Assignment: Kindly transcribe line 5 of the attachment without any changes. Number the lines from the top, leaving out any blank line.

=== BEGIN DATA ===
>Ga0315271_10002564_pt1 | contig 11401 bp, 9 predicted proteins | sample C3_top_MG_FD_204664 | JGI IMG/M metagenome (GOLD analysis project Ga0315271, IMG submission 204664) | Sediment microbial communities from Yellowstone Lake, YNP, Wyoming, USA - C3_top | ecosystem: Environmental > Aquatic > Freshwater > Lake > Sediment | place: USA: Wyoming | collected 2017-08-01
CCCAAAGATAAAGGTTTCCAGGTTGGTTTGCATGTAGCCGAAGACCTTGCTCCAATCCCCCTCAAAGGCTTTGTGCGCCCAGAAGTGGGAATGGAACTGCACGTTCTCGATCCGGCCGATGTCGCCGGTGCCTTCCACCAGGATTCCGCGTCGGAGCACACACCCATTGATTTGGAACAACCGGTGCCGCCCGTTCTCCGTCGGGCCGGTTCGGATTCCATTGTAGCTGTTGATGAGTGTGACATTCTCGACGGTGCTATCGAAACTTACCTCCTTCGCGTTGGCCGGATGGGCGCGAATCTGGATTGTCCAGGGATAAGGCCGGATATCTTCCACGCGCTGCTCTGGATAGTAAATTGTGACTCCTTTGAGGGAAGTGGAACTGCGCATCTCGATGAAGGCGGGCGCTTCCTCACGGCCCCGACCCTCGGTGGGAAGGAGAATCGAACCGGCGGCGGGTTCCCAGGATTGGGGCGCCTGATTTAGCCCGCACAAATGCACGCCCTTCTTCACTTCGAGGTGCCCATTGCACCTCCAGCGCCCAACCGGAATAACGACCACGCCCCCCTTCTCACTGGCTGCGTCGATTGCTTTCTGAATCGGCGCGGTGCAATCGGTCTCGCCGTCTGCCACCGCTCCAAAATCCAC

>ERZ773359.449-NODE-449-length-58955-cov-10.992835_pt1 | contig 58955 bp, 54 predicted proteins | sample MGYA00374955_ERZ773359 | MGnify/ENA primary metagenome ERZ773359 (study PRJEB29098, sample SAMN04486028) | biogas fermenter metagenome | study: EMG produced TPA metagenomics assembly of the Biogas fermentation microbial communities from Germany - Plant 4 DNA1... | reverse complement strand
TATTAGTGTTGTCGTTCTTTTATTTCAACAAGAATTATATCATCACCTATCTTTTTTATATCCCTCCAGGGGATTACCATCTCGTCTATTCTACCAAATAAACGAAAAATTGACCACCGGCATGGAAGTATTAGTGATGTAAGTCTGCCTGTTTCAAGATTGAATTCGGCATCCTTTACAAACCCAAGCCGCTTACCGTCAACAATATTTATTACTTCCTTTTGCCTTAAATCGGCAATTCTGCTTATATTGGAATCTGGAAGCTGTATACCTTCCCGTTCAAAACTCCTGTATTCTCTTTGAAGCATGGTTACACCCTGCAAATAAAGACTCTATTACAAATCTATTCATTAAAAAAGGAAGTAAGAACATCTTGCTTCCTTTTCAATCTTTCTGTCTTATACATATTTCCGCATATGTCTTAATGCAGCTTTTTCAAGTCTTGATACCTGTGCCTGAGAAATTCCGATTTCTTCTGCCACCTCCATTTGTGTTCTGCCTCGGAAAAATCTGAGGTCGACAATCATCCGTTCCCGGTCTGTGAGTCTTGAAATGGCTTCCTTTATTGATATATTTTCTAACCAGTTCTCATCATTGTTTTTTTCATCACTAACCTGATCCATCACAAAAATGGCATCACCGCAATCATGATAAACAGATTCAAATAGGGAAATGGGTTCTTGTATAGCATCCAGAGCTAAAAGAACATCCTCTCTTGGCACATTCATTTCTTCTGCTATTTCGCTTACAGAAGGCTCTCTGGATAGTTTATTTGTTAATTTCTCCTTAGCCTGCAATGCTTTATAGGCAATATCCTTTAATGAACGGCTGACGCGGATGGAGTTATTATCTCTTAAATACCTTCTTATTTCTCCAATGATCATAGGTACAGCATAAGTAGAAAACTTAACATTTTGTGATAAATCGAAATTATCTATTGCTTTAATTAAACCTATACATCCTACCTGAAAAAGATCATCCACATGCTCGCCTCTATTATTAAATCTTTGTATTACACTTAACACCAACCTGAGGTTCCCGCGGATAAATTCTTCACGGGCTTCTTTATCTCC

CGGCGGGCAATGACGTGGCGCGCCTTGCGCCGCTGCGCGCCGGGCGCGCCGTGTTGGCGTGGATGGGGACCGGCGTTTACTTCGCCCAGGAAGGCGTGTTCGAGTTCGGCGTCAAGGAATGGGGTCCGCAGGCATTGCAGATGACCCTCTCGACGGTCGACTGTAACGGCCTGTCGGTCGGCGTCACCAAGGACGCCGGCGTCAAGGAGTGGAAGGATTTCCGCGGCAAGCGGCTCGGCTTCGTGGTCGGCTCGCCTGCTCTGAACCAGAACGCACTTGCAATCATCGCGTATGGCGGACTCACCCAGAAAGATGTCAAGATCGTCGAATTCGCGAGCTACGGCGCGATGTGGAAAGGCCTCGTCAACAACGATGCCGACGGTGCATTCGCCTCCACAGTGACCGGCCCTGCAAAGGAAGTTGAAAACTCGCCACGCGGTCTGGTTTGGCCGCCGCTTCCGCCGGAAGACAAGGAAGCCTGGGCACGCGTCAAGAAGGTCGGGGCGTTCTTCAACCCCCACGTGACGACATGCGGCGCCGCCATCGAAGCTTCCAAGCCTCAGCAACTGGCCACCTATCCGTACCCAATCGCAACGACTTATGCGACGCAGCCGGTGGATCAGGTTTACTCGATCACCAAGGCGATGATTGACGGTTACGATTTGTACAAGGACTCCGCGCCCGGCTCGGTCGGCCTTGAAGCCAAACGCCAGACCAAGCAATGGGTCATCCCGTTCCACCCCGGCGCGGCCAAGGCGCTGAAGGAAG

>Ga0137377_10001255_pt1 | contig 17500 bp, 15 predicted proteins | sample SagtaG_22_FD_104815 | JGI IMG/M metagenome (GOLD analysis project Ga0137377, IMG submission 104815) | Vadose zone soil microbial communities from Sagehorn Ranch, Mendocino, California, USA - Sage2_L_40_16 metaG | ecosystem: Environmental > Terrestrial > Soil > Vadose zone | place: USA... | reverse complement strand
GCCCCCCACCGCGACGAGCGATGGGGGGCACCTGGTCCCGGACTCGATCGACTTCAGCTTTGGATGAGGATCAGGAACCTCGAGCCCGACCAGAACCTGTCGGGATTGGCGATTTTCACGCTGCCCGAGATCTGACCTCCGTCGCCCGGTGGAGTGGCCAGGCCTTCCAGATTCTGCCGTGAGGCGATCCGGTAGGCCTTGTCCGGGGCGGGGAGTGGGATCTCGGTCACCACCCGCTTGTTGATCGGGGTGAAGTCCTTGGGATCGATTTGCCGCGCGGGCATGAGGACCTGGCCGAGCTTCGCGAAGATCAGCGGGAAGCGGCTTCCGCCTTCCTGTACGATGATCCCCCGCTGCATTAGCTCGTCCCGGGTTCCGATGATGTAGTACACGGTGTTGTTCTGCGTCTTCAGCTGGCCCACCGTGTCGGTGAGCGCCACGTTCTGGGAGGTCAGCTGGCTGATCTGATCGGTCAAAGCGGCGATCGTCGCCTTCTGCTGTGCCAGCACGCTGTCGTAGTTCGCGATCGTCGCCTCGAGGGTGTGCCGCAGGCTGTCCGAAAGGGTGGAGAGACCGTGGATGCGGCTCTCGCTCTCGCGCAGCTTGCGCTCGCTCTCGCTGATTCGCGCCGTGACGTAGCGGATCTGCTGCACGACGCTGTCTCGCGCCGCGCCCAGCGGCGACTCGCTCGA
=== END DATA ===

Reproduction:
CGGCGGGCAATGACGTGGCGCGCCTTGCGCCGCTGCGCGCCGGGCGCGCCGTGTTGGCGTGGATGGGGACCGGCGTTTACTTCGCCCAGGAAGGCGTGTTCGAGTTCGGCGTCAAGGAATGGGGTCCGCAGGCATTGCAGATGACCCTCTCGACGGTCGACTGTAACGGCCTGTCGGTCGGCGTCACCAAGGACGCCGGCGTCAAGGAGTGGAAGGATTTCCGCGGCAAGCGGCTCGGCTTCGTGGTCGGCTCGCCTGCTCTGAACCAGAACGCACTTGCAATCATCGCGTATGGCGGACTCACCCAGAAAGATGTCAAGATCGTCGAATTCGCGAGCTACGGCGCGATGTGGAAAGGCCTCGTCAACAACGATGCCGACGGTGCATTCGCCTCCACAGTGACCGGCCCTGCAAAGGAAGTTGAAAACTCGCCACGCGGTCTGGTTTGGCCGCCGCTTCCGCCGGAAGACAAGGAAGCCTGGGCACGCGTCAAGAAGGTCGGGGCGTTCTTCAACCCCCACGTGACGACATGCGGCGCCGCCATCGAAGCTTCCAAGCCTCAGCAACTGGCCACCTATCCGTACCCAATCGCAACGACTTATGCGACGCAGCCGGTGGATCAGGTTTACTCGATCACCAAGGCGATGATTGACGGTTACGATTTGTACAAGGACTCCGCGCCCGGCTCGGTCGGCCTTGAAGCCAAACGCCAGACCAAGCAATGGGTCATCCCGTTCCACCCCGGCGCGGCCAAGGCGCTGAAGGAAG